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GoetheInstitute

18/07/2006

Beggars of the state

Iranian journalist Akbar Ganji talks with Katajun Amipur on the possibilities for democracy in his country

Akbar Ganji, born 1959, is an Iranian journalist and writer. Initially a supporter of the 1979 revolution, he later became a critic of the regime. After participating in a Heinrich Böll Stiftung conference on Iran in Berlin in February 2000, Ganji was accused of endangering national security and was thrown in jail. He went on a hunger strike for more than 80 days in 2005, in the lead-up to presidential elections and was finally released from jail in March 2006. Having been named honorary citizen of many European cities and awarded distinctions for his writing and civil courage, he is now on tour in Europe.

Katajun Amirpur: In the last years, virtually all political analysts have reached the conclusion that Iranian youth and Iranian society want democracy. And now these election results. Have we Western journalists and Western-oriented intellectuals been under a false impression all this time?




Akbar Ganji. Photo Mansour Nasiri. http://nasiriphotos.com


Akbar Ganji: No. The election results have other, understandable reasons: people like myself boycotted the elections – and did the right thing. But because part of the population did the same, a lot of potential votes for the reformers were missing. Added to that was the fact that the reformers weren't very effective during their time in office, they failed to fulfill their promises and didn't offer any resistance. So the people turned away from them. Another reason is that the reformers could not agree on a candidate. Had that not been the case, the reformers would definitely have won. On top of that: people have a very negative view of Rafsanjani. They see him as a symbol of corruption, the epitome of repression. Anyone going up against Rafsanjani was bound to win. And anyway, Ahmadinejad managed to win votes with populist rhetoric: he promised the people wealth and justice, he said he would fight corruption and re-distribute the country's wealth.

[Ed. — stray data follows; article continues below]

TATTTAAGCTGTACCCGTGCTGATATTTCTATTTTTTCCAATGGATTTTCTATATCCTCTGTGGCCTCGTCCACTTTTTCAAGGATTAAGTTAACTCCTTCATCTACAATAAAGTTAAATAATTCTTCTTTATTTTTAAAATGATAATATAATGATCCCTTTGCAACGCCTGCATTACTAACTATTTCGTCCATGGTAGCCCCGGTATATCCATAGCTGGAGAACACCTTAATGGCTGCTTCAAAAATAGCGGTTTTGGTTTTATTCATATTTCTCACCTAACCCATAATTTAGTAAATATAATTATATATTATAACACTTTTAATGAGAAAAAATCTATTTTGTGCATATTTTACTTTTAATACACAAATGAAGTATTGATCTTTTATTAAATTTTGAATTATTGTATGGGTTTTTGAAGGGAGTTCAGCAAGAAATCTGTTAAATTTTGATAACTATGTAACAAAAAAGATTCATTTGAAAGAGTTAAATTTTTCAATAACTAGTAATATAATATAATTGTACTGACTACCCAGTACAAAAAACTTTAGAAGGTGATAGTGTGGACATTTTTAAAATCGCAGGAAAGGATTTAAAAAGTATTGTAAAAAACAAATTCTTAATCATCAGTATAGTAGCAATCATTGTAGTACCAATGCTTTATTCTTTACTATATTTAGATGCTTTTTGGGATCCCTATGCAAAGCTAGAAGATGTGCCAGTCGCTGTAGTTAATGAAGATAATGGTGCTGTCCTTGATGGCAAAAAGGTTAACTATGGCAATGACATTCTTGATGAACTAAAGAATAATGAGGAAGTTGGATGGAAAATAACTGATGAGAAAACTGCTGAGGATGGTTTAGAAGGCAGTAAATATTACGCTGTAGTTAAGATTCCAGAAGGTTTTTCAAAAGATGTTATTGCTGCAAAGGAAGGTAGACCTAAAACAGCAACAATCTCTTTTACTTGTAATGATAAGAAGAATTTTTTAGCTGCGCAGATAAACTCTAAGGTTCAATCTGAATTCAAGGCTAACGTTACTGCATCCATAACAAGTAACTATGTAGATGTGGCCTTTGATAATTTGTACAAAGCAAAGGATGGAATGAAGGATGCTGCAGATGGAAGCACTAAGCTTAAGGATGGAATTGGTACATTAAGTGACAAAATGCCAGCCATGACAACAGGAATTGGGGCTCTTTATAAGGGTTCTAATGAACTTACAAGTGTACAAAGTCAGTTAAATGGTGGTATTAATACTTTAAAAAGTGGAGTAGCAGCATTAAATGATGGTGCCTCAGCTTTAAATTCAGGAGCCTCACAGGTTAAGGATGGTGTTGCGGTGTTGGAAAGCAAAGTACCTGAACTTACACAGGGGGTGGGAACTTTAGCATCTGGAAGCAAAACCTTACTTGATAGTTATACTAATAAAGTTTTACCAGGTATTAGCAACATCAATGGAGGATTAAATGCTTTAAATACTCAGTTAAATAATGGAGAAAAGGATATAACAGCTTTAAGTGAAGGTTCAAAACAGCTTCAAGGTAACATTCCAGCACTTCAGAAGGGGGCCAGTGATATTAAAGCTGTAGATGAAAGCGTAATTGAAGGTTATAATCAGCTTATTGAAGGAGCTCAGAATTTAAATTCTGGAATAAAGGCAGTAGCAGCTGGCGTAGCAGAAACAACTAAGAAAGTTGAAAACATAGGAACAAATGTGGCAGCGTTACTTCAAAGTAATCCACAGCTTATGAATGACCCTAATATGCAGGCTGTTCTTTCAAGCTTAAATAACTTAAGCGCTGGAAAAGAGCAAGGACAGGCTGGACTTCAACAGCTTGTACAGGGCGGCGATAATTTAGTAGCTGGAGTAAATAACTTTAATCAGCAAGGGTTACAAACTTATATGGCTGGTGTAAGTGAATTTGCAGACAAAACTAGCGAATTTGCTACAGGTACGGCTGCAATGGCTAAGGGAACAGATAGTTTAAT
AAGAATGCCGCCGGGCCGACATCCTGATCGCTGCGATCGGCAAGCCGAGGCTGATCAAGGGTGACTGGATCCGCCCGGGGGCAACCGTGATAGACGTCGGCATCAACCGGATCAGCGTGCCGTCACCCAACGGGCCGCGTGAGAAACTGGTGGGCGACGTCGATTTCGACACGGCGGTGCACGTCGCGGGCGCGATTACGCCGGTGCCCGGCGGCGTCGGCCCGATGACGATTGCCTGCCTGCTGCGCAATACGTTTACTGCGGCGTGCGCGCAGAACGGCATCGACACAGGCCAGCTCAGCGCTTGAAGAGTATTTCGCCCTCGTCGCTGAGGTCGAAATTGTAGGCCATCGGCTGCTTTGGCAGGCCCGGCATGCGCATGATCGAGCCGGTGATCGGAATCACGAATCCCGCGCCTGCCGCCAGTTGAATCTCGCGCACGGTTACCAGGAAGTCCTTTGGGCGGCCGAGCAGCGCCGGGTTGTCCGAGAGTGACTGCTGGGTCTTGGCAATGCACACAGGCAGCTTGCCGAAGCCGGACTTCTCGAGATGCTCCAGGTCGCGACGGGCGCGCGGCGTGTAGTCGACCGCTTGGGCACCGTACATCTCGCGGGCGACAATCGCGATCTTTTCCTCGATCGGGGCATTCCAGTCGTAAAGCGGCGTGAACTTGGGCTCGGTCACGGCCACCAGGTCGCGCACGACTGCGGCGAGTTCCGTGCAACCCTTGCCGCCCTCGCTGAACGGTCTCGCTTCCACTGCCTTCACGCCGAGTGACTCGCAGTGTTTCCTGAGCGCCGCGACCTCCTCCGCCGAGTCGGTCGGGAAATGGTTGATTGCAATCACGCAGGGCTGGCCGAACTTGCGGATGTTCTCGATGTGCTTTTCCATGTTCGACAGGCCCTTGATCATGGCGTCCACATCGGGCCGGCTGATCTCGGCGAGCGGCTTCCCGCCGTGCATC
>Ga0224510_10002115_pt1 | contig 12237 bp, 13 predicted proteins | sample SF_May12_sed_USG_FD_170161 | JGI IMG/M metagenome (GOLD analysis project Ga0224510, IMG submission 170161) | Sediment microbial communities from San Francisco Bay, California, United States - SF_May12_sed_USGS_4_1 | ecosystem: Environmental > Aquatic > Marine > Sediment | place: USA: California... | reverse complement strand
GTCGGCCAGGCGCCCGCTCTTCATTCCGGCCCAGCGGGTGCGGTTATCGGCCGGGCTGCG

Do intellectuals like yourself not regret the boycot?


No. I see the victory of Ahmadinejad in a positive light because, ironically, it could ultimately lead to a victory for the refomers. If the conservatives and not the reformers had already come to power in 1997, much would have been cleared up years ago.

Does that mean that we can be happy that Ahmadinejad has come to power, because now we know where we're at? And now a unified resistance will form?


Yes in my opinion, it's good that this has happened. Now the fronts are clearly defined.

Seven years ago, during our last interview, you said that you were unconditionally optimistic about the reform process in Iran. In the meantime, you've spent six years in jail, but you're still full of optimism. Where do you find this hope?

In sociology, we answer the question of whether a society has the prerequisites for democracy with the categories of structure and acting person. And we analyse the relationship between the structure and the individual. At the structural level, Iran fulfills many of the pre-requisites for a democracy: an urban population, a middle class, a high level of literacy and advanced education. But the elites, the intellectuals, have to agree on the necessity of democracy: that democracy is the only instrument to solve the existent problems.

So what's the problem?